Do you want to stay at lightweight?

“It’s unpredictable. If we are going to be sitting here for one year longer, who is going to be coming out and in what weight class will they be?”

What about the Instagram back-and-forth with Devin Haney?

“Yes, DAZN posted something about Haney, and he said he would knock me out. So that is why I answered him, ‘Hey, listen, are you serious?’ He has not fought anybody and now he is saying he is going to knock me out? I said, ‘No problem, let’s do it.’ Then he answered me right away saying, ‘Yes, we can do it.’ I said, ‘OK, I am ready.’ He knows I am ready. I think he is ready, and we can give the fight for the fans that everybody wants. That is why I mentioned before that this is a very interesting weight class with big names and good names coming to the weight class.”

 

Photo: Top Rank Boxing

Berchelt: ‘Lomachenko is another fight I’d gladly accept’

Three days before they launch punches at Dignity Health Sports Park, WBC super featherweight world champion Miguel Berchelt and challenger Jason Sosa joined forces Wednesday afternoon for a WBC Cares event at The Rock Boxing Gym along with super lightweight contender Alex Saucedo.

A group of local children were in attendance, as the fighters showed them basic boxing techniques, signed autographs, and gave them each a ticket to Saturday’s event.

After the boxing exhibition, the fighters and the children participated in a special Día de Los Muertos celebration, where they each wrote the name of a loved one they wanted to memorialize on a giant boxing glove.

“I feel very happy,” Berchelt said. “It’s very nice for me to teach the kids how to be disciplined so they can go far in this sport.”

“It’s a great feeling to spend time with the kids and show them what we do,” Sosa said.

Said Saucedo: “A lot of them already knew how to fight, how to box. It’s awesome to come and work with them.”

Berchelt-Sosa will headline a world championship doubleheader (10:30 p.m. ET, ESPN), as Jerwin Ancajas will defend his IBF junior bantamweight world title against Jonathan Rodriguez in the co-feature. Saucedo will take on Rod Salka in an eight-rounder (ESPN+, 6:30 p.m. ET) in his first bout since being knocked out by Maurice Hooker in a bid for the WBO 140-pound world title last November.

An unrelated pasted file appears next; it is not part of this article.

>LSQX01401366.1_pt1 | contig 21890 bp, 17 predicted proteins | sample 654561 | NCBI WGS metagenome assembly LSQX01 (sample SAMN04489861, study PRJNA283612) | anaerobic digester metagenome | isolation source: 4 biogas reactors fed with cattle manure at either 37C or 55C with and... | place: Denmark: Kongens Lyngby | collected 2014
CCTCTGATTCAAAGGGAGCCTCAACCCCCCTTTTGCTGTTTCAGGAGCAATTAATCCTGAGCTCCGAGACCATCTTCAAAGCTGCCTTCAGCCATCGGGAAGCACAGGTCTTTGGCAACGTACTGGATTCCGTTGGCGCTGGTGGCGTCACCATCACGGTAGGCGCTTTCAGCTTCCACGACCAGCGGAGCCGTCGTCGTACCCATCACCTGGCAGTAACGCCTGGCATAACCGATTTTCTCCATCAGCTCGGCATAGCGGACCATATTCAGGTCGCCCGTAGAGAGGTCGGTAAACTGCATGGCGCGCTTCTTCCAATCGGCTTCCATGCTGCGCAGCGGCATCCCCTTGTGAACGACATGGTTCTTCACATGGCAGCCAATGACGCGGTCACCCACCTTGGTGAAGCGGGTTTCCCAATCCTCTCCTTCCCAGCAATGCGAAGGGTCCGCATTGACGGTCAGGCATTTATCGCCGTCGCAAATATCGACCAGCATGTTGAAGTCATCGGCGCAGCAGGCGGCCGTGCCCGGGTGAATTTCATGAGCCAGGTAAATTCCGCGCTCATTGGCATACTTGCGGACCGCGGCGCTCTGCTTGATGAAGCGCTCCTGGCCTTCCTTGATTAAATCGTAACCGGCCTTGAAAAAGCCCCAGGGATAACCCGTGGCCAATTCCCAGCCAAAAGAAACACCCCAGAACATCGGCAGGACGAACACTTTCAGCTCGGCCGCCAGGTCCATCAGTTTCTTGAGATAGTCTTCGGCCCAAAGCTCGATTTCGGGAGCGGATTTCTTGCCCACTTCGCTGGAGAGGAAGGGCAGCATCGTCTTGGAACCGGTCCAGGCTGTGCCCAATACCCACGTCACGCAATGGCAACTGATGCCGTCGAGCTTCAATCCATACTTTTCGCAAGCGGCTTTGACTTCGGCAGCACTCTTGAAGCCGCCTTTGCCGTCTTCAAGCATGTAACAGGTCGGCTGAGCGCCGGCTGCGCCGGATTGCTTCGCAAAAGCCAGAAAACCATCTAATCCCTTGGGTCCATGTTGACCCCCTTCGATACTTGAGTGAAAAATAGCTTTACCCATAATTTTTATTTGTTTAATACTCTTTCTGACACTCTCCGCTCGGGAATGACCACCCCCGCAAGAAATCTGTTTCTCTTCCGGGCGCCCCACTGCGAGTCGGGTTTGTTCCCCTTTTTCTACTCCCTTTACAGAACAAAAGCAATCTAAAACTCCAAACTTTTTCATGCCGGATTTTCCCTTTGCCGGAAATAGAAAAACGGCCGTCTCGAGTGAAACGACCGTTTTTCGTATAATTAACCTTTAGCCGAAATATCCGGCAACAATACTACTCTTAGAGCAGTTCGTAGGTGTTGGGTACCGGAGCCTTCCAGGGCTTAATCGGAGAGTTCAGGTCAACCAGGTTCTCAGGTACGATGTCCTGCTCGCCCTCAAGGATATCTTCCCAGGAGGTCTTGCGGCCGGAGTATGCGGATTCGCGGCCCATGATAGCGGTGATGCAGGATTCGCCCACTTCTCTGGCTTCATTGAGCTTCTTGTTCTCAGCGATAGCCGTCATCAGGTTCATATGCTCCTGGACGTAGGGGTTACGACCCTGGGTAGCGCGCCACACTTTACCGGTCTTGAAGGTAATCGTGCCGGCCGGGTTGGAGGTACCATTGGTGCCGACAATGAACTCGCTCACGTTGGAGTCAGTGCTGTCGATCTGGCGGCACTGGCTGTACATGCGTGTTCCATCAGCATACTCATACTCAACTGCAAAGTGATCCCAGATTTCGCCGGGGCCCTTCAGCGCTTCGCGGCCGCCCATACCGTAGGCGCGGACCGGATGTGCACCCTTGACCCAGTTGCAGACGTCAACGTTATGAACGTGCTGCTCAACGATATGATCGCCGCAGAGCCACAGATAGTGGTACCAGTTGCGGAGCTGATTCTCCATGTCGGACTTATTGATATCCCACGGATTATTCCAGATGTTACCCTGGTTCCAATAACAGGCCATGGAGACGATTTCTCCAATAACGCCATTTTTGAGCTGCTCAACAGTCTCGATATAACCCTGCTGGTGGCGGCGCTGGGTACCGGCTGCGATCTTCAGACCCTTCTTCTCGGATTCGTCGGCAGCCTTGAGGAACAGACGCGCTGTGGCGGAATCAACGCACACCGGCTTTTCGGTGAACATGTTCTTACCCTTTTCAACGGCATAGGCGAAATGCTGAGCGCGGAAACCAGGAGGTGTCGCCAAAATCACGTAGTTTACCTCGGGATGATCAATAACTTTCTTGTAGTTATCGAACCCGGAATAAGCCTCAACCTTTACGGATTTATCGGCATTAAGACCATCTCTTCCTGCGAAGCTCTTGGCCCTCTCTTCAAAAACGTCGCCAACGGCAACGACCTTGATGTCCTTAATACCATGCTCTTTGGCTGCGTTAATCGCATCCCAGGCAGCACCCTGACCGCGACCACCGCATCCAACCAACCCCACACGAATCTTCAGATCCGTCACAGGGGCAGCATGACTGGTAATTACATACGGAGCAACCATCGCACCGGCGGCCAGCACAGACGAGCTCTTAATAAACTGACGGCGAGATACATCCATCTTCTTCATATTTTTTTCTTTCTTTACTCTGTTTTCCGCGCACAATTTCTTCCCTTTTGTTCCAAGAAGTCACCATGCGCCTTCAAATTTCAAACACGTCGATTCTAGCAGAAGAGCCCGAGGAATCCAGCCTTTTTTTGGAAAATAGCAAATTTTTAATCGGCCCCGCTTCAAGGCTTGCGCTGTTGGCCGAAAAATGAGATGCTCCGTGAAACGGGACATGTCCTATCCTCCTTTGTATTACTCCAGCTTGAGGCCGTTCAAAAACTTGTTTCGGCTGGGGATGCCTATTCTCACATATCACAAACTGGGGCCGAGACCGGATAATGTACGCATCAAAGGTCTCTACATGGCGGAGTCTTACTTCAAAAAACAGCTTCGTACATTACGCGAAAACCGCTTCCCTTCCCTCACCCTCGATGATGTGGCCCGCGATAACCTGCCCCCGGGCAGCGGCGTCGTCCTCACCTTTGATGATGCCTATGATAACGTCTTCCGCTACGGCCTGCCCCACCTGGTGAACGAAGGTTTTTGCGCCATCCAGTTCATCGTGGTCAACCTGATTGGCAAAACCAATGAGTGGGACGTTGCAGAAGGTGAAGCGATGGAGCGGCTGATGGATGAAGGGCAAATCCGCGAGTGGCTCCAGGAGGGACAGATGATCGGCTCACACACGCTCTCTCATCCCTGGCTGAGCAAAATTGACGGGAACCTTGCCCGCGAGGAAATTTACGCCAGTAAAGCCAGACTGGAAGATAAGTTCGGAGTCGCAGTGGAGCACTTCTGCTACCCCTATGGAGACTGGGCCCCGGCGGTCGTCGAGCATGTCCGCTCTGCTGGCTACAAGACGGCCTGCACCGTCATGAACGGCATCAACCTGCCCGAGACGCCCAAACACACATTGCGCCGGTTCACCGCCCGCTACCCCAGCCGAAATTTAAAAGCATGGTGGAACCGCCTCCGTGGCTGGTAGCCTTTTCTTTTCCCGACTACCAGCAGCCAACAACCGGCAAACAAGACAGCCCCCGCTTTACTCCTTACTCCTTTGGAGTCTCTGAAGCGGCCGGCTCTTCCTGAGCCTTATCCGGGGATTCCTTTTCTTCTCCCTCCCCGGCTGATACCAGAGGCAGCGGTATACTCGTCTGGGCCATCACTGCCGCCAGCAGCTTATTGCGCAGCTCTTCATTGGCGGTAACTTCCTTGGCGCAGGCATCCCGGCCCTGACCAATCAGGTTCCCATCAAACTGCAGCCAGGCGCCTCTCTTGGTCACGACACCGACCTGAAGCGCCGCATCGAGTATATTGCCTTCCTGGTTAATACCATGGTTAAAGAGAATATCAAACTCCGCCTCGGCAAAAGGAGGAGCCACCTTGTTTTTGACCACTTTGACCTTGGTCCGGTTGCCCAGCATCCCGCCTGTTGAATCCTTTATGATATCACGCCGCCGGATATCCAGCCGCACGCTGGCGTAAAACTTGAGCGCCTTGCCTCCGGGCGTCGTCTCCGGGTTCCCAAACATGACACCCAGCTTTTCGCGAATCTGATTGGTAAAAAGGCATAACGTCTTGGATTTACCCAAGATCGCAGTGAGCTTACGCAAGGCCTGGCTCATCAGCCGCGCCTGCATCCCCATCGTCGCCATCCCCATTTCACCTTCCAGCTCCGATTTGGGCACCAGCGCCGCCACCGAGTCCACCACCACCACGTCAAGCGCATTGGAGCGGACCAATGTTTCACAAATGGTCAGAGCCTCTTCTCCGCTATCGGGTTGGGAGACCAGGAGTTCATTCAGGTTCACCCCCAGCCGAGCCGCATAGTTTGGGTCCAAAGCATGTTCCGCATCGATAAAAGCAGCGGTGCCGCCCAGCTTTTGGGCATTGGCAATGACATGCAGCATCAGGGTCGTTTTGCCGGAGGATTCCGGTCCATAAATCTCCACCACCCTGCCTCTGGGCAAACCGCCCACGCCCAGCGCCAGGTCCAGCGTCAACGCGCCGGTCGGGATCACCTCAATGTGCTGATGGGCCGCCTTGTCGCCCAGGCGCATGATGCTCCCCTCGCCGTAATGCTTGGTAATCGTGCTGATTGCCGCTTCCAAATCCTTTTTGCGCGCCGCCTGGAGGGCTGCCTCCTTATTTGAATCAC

As Berchelt prepare for Saturday’s outdoor fistic extravaganza, this is what he had to say:

“This will be the next classic in the Mexico versus Puerto Rico rivalry. We are two fighters who always bring excitement to the ring, and this Saturday will be no different. There are many great fights for me in the future, but I know I need 100 percent focus to beat a great former world champion like Sosa.”

“The fans who watch this fight will be the winners. When you have two warriors in the ring, great things happen. I refuse to disappoint the fans. I fight for them.”

“I had a great training camp in Hermosillo, Mexico, with my trainer, Alfredo Caballero. We prepared to fight the very best version of Jason Sosa. After the fight, we can discuss the future.”

“It is no secret that Oscar Valdez is a fight I want. He is at 130 pounds now, and if we both win our next fights, let’s make it happen. There is no hesitation on my end. Lomachenko is another fight I’d gladly accept. I’m a fighter, and I want to fight the very best.”

Anthony Crolla: ‘I want to shock the world’

Anthony Crolla says he wants to produce one of the ‘biggest upsets of all time’ when he challenges pound-for-pound superstar Vasyl Lomachenko for his WBA and WBO Lightweight World titles at the Staples Center in Los Angeles on April 12.

‘Million Dollar’ won the WBA crown with a fifth-round knockout of Columbia’s Darleys Perez on a hugely emotional evening at the Manchester Arena in November 2015 but surrendered his title to Venezuela’s Jorge Linares in 2016.

Despite the former champion winning his last three fights against Daud Yordan, Edson Ramirez, and Ricky Burns, Crolla accepts he is a huge underdog heading into the biggest fight of his career with Ukraine’s Lomachenko, but the Manchester hero is confident he can shock the World by dethroning ‘Hi-Tech.’

“I want to shock the world and beating him would be one of the biggest upsets of all time,” said Crolla. “He’s a unique fighter, and I’ve had to change up sparring to spar with different guys to cover everything he can throw at me. We’ve used top-class sparring partners like Jazza Dickens and Frankie Gavin, who was probably the best amateur this country has ever produced.